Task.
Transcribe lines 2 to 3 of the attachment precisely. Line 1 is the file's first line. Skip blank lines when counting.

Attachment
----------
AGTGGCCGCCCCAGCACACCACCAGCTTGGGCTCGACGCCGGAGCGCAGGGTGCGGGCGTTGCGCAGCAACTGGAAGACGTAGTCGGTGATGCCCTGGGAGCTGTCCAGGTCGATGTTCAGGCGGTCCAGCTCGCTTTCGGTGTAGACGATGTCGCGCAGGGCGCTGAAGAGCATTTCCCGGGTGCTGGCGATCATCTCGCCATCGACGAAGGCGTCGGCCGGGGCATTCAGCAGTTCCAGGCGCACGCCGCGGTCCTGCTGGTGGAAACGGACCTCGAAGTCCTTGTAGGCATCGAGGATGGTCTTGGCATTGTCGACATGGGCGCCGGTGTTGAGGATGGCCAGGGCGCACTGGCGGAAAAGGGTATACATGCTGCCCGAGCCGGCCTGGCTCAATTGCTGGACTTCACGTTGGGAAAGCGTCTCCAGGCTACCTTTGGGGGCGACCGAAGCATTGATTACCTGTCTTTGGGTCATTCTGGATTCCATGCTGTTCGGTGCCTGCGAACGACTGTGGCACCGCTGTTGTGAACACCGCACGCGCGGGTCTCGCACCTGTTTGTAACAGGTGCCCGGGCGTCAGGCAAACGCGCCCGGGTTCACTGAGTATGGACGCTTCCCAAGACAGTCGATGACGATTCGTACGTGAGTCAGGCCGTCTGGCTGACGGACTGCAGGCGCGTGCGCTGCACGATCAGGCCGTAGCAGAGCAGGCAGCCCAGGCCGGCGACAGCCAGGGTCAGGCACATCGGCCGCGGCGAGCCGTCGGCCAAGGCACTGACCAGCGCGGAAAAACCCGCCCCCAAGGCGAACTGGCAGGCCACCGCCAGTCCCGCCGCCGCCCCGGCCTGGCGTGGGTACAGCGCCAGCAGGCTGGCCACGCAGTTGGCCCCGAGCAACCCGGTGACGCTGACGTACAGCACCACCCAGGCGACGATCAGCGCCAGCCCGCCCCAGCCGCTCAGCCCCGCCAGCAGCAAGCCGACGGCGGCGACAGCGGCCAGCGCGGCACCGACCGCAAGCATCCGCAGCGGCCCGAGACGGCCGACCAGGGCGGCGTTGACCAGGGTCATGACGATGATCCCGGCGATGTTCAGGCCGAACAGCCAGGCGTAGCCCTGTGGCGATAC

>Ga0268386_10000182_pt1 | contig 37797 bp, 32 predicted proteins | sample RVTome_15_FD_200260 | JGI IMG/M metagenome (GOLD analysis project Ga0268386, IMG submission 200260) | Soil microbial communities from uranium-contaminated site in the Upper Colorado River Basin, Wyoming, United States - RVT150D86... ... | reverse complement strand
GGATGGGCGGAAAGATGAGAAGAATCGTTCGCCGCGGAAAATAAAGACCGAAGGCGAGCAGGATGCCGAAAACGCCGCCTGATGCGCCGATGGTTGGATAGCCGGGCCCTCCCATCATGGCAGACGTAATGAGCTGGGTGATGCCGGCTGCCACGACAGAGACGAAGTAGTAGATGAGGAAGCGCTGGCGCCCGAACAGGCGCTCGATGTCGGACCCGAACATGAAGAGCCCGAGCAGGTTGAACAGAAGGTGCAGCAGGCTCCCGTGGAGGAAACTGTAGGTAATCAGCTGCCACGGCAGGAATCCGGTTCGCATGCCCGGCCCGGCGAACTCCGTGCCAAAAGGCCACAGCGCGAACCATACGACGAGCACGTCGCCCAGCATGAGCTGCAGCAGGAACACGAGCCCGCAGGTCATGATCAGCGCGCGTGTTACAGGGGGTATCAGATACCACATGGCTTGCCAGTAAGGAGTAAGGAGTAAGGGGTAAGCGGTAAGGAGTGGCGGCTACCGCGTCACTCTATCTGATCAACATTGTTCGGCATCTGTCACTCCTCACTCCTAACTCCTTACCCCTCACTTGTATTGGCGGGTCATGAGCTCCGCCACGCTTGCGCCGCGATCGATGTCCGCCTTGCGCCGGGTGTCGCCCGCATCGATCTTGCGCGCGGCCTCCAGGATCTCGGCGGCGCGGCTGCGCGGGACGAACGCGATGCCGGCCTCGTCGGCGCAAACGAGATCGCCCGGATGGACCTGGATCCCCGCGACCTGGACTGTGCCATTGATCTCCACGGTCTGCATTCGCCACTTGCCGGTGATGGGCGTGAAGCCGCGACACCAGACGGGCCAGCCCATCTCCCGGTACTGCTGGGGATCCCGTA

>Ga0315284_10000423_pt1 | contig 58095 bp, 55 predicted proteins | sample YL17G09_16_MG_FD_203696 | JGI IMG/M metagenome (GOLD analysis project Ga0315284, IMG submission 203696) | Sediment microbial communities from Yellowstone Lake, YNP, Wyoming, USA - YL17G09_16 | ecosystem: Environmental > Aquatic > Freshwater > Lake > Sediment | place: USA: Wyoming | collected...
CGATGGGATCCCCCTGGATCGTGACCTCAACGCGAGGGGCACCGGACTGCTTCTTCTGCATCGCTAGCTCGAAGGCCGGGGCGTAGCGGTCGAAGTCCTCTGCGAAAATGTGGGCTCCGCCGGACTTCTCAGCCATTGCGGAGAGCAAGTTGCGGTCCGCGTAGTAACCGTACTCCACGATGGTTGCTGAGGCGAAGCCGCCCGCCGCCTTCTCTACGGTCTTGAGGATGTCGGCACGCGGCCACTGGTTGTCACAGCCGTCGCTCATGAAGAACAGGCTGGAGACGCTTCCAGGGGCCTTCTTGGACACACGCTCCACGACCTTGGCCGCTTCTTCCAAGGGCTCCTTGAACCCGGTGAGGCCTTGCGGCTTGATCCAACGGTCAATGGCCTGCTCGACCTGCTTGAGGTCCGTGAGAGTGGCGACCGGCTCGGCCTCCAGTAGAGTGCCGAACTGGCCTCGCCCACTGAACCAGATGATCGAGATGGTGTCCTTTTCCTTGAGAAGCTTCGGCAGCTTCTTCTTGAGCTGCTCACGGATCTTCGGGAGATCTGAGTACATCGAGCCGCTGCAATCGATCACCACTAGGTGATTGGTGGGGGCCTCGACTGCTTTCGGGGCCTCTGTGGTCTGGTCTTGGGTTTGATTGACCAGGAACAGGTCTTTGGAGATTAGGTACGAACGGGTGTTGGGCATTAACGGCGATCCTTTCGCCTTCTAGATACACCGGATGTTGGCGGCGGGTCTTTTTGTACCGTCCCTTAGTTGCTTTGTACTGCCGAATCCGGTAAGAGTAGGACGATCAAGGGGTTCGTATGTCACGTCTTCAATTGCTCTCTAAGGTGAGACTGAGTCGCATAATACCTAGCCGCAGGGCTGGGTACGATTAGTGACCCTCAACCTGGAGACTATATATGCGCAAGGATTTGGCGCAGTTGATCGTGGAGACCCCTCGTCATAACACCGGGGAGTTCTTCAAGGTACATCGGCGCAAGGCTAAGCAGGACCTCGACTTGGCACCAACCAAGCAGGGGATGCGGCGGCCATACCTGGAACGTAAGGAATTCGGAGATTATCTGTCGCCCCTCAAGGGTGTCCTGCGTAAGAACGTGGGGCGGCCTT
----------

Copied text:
>Ga0268386_10000182_pt1 | contig 37797 bp, 32 predicted proteins | sample RVTome_15_FD_200260 | JGI IMG/M metagenome (GOLD analysis project Ga0268386, IMG submission 200260) | Soil microbial communities from uranium-contaminated site in the Upper Colorado River Basin, Wyoming, United States - RVT150D86... ... | reverse complement strand
GGATGGGCGGAAAGATGAGAAGAATCGTTCGCCGCGGAAAATAAAGACCGAAGGCGAGCAGGATGCCGAAAACGCCGCCTGATGCGCCGATGGTTGGATAGCCGGGCCCTCCCATCATGGCAGACGTAATGAGCTGGGTGATGCCGGCTGCCACGACAGAGACGAAGTAGTAGATGAGGAAGCGCTGGCGCCCGAACAGGCGCTCGATGTCGGACCCGAACATGAAGAGCCCGAGCAGGTTGAACAGAAGGTGCAGCAGGCTCCCGTGGAGGAAACTGTAGGTAATCAGCTGCCACGGCAGGAATCCGGTTCGCATGCCCGGCCCGGCGAACTCCGTGCCAAAAGGCCACAGCGCGAACCATACGACGAGCACGTCGCCCAGCATGAGCTGCAGCAGGAACACGAGCCCGCAGGTCATGATCAGCGCGCGTGTTACAGGGGGTATCAGATACCACATGGCTTGCCAGTAAGGAGTAAGGAGTAAGGGGTAAGCGGTAAGGAGTGGCGGCTACCGCGTCACTCTATCTGATCAACATTGTTCGGCATCTGTCACTCCTCACTCCTAACTCCTTACCCCTCACTTGTATTGGCGGGTCATGAGCTCCGCCACGCTTGCGCCGCGATCGATGTCCGCCTTGCGCCGGGTGTCGCCCGCATCGATCTTGCGCGCGGCCTCCAGGATCTCGGCGGCGCGGCTGCGCGGGACGAACGCGATGCCGGCCTCGTCGGCGCAAACGAGATCGCCCGGATGGACCTGGATCCCCGCGACCTGGACTGTGCCATTGATCTCCACGGTCTGCATTCGCCACTTGCCGGTGATGGGCGTGAAGCCGCGACACCAGACGGGCCAGCCCATCTCCCGGTACTGCTGGGGATCCCGTA